In this issue

Jonathan Tobin: Defending the Right to a Jewish State

Heather Hale: Compliment your kids without giving them big heads

Megan Shauri: 10 ways you are ruining your own happiness

Carolyn Bigda: 8 Best Dividend Stocks for 2015

Kiplinger's Personal Finance editors: 7 Things You Didn't Know About Paying Off Student Loans

Samantha Olson: The Crucial Mistake 55% Of Parents Are Making At Their Baby's Bedtime

Densie Well, Ph.D., R.D. Open your eyes to yellow vegetables

The Kosher Gourmet by Megan Gordon With its colorful cache of purples and oranges and reds, COLLARD GREEN SLAW is a marvelous mood booster --- not to mention just downright delish
April 18, 2014

Rabbi Yonason Goldson: Clarifying one of the greatest philosophical conundrums in theology

Caroline B. Glick: The disappearance of US will

Megan Wallgren: 10 things I've learned from my teenagers

Lizette Borreli: Green Tea Boosts Brain Power, May Help Treat Dementia

John Ericson: Trying hard to be 'positive' but never succeeding? Blame Your Brain

The Kosher Gourmet by Julie Rothman Almondy, flourless torta del re (Italian king's cake), has royal roots, is simple to make, . . . but devour it because it's simply delicious

April 14, 2014

Rabbi Dr Naftali Brawer: Passover frees us from the tyranny of time

Greg Crosby: Passing Over Religion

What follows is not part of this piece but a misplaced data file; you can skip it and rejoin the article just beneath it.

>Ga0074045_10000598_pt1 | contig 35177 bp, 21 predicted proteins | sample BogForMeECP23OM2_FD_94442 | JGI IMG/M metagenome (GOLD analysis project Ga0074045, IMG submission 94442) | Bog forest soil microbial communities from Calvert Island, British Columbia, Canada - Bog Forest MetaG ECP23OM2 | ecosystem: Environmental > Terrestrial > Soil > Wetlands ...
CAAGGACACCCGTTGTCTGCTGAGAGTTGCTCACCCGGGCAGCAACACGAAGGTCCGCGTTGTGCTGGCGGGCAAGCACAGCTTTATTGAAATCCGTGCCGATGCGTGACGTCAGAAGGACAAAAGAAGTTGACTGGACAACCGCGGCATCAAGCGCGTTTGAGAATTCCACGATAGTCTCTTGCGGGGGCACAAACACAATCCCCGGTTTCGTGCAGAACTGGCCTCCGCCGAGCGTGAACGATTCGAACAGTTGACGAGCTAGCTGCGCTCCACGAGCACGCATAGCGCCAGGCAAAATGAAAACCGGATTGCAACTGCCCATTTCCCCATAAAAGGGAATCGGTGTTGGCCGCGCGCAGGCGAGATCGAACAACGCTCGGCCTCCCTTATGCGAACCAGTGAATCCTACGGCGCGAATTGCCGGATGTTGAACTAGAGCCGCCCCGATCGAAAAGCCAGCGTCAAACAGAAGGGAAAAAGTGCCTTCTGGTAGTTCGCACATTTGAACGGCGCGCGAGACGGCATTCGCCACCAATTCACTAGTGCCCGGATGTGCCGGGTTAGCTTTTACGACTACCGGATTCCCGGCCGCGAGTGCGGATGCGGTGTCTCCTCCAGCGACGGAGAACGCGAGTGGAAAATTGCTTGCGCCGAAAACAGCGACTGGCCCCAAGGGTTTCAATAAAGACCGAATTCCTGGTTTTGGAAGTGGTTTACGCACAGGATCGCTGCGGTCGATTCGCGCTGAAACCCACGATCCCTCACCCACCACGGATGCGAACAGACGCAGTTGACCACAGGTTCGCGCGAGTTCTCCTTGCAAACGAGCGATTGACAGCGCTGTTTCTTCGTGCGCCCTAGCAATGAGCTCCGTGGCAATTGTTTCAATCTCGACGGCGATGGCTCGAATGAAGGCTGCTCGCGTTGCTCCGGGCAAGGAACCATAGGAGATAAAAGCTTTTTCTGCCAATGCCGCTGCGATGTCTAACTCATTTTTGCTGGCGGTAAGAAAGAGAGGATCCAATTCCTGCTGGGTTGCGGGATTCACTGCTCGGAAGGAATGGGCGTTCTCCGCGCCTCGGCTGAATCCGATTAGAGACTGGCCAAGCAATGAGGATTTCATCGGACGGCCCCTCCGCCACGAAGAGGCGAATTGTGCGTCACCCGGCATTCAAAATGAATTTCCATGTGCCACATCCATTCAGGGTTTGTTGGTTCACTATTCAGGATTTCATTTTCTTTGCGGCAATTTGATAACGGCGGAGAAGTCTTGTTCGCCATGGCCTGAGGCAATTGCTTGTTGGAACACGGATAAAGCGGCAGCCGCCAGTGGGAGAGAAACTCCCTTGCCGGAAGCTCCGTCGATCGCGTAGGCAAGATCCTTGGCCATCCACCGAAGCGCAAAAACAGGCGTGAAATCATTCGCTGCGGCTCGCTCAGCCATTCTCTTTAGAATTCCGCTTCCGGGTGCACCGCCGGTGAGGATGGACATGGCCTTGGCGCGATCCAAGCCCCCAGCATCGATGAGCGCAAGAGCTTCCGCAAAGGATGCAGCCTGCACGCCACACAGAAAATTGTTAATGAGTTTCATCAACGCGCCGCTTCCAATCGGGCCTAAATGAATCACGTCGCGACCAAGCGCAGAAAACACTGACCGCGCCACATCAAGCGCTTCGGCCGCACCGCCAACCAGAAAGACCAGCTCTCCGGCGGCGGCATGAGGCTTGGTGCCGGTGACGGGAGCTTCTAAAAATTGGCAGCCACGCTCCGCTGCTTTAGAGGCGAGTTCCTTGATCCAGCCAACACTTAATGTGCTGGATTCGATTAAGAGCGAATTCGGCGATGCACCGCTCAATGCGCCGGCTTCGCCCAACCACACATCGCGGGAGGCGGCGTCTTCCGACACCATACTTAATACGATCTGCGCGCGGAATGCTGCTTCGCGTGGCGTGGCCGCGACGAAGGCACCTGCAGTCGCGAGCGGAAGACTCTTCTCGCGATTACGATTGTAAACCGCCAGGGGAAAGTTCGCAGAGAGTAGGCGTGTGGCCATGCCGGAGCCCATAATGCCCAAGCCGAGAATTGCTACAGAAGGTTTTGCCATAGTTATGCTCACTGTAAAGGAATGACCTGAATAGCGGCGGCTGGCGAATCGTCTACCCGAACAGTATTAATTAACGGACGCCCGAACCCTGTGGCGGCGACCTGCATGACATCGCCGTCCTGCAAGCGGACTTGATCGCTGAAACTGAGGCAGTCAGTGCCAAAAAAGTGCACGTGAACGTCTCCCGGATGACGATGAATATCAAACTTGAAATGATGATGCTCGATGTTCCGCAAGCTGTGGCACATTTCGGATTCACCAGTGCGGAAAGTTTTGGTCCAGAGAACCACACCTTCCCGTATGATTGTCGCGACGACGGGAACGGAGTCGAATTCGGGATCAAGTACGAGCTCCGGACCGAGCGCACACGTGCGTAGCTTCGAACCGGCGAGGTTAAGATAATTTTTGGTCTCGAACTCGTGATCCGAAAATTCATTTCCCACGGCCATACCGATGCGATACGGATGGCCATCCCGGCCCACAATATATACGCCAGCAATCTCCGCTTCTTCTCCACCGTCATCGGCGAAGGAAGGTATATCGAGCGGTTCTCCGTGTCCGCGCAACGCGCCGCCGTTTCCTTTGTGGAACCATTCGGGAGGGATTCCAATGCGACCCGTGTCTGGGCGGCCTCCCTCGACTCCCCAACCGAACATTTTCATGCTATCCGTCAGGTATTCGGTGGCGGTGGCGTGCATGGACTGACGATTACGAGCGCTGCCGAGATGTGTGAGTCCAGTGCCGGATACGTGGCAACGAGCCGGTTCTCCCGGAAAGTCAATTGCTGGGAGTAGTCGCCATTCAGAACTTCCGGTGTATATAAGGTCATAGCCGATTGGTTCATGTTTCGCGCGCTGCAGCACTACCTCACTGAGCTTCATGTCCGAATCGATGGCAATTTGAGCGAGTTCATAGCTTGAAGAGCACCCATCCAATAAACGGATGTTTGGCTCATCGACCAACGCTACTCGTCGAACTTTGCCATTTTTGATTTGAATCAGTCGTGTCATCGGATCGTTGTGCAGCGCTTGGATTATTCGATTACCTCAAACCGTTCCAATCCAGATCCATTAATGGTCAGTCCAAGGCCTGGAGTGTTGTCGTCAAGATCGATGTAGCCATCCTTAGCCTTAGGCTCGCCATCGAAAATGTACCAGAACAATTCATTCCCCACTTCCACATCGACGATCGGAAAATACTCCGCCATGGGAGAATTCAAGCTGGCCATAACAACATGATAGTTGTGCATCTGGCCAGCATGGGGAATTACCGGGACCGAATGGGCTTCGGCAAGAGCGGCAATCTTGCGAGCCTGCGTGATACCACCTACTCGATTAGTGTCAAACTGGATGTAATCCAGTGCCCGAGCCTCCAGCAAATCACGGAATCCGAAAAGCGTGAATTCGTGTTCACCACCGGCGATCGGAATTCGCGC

Eric Schulzke: First degree: How America really recovered from a murder epidemic

Georgia Lee: When love is not enough: Teaching your kids about the realities of adult relationships

Cameron Huddleston: Freebies for Your Lawn and Garden

Gordon Pape: How you can tell if your financial adviser is setting you up for potential ruin

Dana Dovey: Up to 500,000 people die each year from hepatitis C-related liver disease. New Treatment Has Over 90% Success Rate

Justin Caba: Eating Watermelon Can Help Control High Blood Pressure

The Kosher Gourmet by Joshua E. London and Lou Marmon Don't dare pass over these Pesach picks for Manischewitz!

April 11, 2014

Rabbi Hillel Goldberg: Silence is much more than golden

Caroline B. Glick: Forgetting freedom at Passover

Susan Swann: How to value a child for who he is, not just what he does

Cameron Huddleston: 7 Financial Tasks You Should Tackle Right Now

Sandra Block and Lisa Gerstner: How to Profit From Your Passion

Susan Scutti: A Simple Blood Test Might Soon Diagnose Cancer

Chris Weller: Have A Slow Metabolism? Let Science Speed It Up For You

The Kosher Gourmet by Diane Rossen Worthington Whitefish Terrine: A French take on gefilte fish

April 9, 2014

Jonathan Tobin: Why Did Kerry Lie About Israeli Blame?

Samuel G. Freedman: A resolution 70 years later for a father's unsettling legacy of ashes from Dachau

Jessica Ivins: A resolution 70 years later for a father's unsettling legacy of ashes from Dachau

Kim Giles: Asking for help is not weakness

Kathy Kristof and Barbara Hoch Marcus: 7 Great Growth Israeli Stocks

Matthew Mientka: How Beans, Peas, And Chickpeas Cleanse Bad Cholesterol and Lowers Risk of Heart Disease

Sabrina Bachai: 5 At-Home Treatments For Headaches

The Kosher Gourmet by Daniel Neman Have yourself a matzo ball: The secrets bubby never told you and recipes she could have never imagined

April 8, 2014

Lori Nawyn: At Your Wit's End and Back: Finding Peace

Susan B. Garland and Rachel L. Sheedy: Strategies Married Couples Can Use to Boost Benefits

David Muhlbaum: Smart Tax Deductions Non-Itemizers Can Claim

Jill Weisenberger, M.S., R.D.N., C.D.E : Before You Lose Your Mental Edge

Dana Dovey: Coffee Drinkers Rejoice! Your Cup Of Joe Can Prevent Death From Liver Disease